Following the completion of the well excavation in September, the Jamestown Rediscovery team concentrated on finishing their excavations of Structure 193’s cellar, located at 1608 James Fort’s northeast cover. They tested a majority of the postholes along the cellar walls and dug three features cutting through the center of its subsoil floor. Also, the large posthole located at the northeast corner of the 1608 fort extension was excavated, and the extension palisade trench was thoroughly troweled in order to define individual post molds where each upright timber once stood.
The last features to excavate in the cellar were the posts carved along the interior of the walls. Tests revealed that all of the posts were quite small and shallow, measuring between ½ inch and 3 inches in depth. In contrast to the cellar in James Fort that was once used as a blacksmith shop (Structure 183), which had one foot wide postholes dug deep into that cellar floor, these posts were still sitting directly on the subsoil shelf at the floor level when the cellar was filled in around them. Therefore, the only evidence left by the wooden posts was stains on the cellar filled in around them. The team theorizes that these posts along the cellar’s interior walls did not anchor the structure above the cellar, but may have supported joists for a floor above.
Three features more centrally located in the cellar’s west and east chambers were also excavated. Initially, all three appeared to be sumps for managing water leaking in and eroding the cellar floor during rain events. The most interesting of the three features was the one in the cellar’s west chamber. Cut by two later features, this rectangular pit was filled with a very compact gray clay that is occurs naturally at around 14 or 15 feet deep. Evidently, the colonists had a source for this clay from somewhere nearby and used it to backfill this pit during one phase of cellar repairs. The removal of this clay fill during excavation revealed stains of iron and manganese concentrated on the pit’s interior sand walls. This pit was likely a posthole for a post which was replaced at least once, evident by a second posthole sealing it.
The second pit was located just north of the well shaft and excavations revealed that it was posthole about one foot deep. It was likely a support post for a structure above the cellar. While not originally intended for use as a sump, the top three inches of fill in the posthole showed evidence of water washing into it. So, it worked as a sump after the posthole was backfilled. Located east of the well, the third pit tested remains a bit of a mystery. There was no sign of a post mold during excavation, leaving the team to puzzle about its use.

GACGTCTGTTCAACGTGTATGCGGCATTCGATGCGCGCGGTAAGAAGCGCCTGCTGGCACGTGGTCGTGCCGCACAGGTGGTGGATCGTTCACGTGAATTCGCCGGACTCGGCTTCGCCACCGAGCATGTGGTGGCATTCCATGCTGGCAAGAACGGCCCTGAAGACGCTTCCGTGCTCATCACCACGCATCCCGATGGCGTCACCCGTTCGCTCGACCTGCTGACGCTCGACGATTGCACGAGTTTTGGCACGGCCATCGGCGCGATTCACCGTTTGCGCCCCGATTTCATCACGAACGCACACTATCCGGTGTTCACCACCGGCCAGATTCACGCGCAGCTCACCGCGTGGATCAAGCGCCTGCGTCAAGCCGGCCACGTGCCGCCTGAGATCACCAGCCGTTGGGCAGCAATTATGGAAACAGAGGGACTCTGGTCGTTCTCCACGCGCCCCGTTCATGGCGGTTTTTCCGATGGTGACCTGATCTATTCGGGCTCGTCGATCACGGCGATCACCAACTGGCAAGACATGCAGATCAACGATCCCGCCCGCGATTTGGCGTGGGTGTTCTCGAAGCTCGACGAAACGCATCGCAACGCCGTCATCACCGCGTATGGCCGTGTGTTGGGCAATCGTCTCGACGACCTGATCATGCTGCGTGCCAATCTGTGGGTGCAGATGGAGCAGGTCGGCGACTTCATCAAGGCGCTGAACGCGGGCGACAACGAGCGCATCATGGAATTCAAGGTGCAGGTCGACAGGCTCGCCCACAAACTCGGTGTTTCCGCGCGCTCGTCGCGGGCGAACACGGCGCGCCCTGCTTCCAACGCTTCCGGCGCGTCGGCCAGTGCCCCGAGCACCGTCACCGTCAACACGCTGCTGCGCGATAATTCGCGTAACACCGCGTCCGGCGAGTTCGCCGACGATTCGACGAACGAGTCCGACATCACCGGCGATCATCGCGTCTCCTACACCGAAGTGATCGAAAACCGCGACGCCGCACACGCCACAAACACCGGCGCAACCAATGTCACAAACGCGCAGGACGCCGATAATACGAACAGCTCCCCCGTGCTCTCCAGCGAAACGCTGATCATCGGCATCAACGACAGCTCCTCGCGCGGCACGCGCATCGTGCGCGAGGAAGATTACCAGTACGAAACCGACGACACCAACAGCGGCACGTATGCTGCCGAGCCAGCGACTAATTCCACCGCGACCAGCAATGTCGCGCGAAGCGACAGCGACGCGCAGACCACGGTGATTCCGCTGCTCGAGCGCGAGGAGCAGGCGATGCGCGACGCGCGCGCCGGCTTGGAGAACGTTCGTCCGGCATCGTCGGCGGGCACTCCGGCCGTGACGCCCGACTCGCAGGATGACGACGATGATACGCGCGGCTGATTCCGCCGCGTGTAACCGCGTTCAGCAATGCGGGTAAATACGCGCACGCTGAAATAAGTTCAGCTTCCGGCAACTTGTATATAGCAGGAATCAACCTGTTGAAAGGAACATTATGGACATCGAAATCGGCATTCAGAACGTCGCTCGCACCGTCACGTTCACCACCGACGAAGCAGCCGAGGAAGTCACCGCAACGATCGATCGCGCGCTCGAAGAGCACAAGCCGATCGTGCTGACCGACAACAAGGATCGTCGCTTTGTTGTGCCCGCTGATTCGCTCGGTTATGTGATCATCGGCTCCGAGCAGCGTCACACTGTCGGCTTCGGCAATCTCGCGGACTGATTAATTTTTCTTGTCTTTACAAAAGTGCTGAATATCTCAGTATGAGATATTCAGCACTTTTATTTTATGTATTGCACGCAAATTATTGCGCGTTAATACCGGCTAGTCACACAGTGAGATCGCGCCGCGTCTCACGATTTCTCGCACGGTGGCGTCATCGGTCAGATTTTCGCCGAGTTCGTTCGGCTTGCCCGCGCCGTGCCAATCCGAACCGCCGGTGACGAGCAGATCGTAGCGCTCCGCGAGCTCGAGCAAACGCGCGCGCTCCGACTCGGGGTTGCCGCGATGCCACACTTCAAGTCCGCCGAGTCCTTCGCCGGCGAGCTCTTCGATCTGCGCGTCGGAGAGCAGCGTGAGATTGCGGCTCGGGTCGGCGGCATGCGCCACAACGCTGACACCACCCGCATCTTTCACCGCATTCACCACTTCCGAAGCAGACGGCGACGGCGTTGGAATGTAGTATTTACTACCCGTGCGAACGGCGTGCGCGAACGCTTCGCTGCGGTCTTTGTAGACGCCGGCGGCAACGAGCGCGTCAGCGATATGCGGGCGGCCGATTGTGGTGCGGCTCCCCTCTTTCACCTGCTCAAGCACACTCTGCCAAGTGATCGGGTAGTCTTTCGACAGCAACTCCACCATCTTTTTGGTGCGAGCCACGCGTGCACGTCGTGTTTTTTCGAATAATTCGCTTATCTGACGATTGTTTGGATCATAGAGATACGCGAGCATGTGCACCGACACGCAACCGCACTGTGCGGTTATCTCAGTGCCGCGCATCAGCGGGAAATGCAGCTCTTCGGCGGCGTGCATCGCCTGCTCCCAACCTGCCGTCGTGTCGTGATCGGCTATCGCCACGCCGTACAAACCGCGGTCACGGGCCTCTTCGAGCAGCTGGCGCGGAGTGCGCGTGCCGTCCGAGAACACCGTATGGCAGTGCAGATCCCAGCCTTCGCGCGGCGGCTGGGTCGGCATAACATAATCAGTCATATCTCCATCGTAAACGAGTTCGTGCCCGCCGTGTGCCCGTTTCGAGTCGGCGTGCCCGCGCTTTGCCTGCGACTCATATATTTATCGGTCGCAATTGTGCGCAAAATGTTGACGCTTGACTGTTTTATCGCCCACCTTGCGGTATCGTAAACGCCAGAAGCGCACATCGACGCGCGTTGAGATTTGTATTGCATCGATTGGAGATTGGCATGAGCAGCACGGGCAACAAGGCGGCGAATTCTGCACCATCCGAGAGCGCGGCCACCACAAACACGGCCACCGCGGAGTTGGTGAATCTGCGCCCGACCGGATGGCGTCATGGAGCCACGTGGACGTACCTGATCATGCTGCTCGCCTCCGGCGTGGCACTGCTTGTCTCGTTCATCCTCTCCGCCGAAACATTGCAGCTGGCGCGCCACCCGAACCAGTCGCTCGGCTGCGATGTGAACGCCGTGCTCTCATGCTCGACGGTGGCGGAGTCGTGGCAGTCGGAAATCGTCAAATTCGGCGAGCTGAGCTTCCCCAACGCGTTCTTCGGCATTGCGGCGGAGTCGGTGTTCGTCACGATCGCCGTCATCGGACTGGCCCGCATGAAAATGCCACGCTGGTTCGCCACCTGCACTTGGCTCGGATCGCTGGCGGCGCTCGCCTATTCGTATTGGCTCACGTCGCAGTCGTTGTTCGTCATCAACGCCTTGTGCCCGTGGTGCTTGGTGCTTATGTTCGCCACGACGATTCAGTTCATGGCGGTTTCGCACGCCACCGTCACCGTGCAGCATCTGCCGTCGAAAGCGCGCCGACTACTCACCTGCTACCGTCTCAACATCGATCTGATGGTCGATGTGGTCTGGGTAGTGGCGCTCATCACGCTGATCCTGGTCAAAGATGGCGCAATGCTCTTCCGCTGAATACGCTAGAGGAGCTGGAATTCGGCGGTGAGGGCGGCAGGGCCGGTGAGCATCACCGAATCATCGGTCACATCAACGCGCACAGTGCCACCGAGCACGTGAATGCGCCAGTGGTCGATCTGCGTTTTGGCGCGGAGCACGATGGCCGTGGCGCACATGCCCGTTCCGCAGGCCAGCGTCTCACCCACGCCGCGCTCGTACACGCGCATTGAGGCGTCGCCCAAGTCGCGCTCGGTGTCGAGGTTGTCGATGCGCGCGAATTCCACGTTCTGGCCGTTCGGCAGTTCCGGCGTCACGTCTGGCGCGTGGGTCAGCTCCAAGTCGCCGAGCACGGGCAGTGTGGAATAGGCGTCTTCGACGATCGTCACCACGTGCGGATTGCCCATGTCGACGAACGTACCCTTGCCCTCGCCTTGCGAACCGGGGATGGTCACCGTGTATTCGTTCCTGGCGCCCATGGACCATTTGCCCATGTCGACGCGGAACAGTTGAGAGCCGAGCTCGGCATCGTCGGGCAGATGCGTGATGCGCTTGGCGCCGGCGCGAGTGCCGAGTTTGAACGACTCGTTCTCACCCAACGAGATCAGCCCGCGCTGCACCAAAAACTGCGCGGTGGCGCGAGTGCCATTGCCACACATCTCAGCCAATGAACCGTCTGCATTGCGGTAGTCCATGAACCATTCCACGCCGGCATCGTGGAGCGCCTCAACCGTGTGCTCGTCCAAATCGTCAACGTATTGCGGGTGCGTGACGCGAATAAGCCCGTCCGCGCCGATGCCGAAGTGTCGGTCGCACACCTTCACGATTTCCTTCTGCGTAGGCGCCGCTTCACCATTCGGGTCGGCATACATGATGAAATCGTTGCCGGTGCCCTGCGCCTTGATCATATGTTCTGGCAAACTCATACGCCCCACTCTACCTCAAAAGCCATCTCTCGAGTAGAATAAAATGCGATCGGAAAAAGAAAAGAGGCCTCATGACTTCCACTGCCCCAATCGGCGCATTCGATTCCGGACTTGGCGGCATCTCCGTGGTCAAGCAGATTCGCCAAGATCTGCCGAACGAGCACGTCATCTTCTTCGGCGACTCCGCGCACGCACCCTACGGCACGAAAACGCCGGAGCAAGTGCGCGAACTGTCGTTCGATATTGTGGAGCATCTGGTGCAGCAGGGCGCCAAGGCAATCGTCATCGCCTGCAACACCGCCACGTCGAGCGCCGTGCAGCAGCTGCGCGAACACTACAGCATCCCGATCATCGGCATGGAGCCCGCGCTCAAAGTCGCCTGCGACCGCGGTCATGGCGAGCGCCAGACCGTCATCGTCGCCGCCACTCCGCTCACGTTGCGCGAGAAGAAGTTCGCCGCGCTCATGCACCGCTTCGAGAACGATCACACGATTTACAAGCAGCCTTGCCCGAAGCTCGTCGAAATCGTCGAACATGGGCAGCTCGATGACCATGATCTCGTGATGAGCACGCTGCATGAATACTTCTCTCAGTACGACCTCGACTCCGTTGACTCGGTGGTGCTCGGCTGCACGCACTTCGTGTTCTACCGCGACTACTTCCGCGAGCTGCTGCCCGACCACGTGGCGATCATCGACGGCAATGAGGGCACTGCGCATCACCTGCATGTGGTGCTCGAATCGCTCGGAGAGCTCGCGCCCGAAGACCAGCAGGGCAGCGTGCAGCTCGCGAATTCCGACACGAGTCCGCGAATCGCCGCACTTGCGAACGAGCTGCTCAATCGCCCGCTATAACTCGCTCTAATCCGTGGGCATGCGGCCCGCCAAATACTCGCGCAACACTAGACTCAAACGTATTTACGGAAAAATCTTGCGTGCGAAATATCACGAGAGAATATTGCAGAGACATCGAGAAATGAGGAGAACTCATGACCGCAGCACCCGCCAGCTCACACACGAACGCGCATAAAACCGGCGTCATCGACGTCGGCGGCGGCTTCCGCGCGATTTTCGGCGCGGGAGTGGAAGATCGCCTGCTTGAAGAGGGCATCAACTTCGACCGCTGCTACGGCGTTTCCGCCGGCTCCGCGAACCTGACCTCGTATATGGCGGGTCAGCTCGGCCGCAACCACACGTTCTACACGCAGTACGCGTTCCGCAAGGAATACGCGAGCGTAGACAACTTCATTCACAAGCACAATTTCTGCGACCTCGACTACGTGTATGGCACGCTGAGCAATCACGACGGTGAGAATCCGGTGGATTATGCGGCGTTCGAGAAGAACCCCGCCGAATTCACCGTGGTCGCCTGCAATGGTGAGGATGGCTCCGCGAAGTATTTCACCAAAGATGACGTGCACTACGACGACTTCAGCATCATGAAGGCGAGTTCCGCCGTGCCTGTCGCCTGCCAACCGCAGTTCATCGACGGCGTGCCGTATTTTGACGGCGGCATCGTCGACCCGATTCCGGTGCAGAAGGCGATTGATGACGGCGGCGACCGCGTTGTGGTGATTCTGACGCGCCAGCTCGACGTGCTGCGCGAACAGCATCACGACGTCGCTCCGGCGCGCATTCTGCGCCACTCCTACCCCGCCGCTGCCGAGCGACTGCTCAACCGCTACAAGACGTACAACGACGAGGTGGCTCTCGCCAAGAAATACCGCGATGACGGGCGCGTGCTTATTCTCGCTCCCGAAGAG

In reviewing all the evidence, Kelso and the team are confident that this building served a military purpose due to its strategic location at the fort’s northeast corner and the overall lack of domestic features and artifacts discovered in and around it. Perhaps this is the blockhouse mentioned by Lord De La Warr, Sir Thomas Gates, and others in July 1610, shortly following his arrival at Jamestown. In their “Letter to the Virginia Company of London” they paint a picture of a fort in ruins, with a dwindling population who are struggling to survive famine and attacks by the Virginia Indians. After that description, they state that, “only the blockhouse, somewhat regarded, was the safety of the remainder that lived…” Could Structure 193 be this blockhouse? By blockhouse, the colonists may have been referring to the blockhouse guarding the nearby isthmus, but the archaeology does show that Structure 193 was looked after for quite some time before it was dismantled. Clearly the building was strategically important to the settlers because the cellar is not backfilled until around 1620.
On the ground surface above the cellar, the archaeologists tested a posthole that they believed might relate to building above the cellar. This post, located at the corner where the 1608 addition’s north palisade and east palisades join, was over three feet deep! This evidence suggested that it definitely could relate to the structure over the cellar. However, Director of Archaeology Dr. Bill Kelso shared an alternative theory. He suggests that this post may have been where a flag pole stood at this north east corner. A similar posthole was found at corner of the north bulwark and west palisade wall in 2005 and is interpreted as the flag pole.
Another theory Kelso proposed that this post was part of a watch tower, which was contemporary to Structure 193. In “A True Reportory,” colony secretary Will Strachey described where the fort’s lines meet as having either a bulwark or watchtower raised. Since there is no bulwark at this northeast corner, it seems reasonable to assume that it may have had a tower.
Check out the photos below for pictures of the palisade posts defined and check out the Dig Update video about how we are using drone technology to map our site!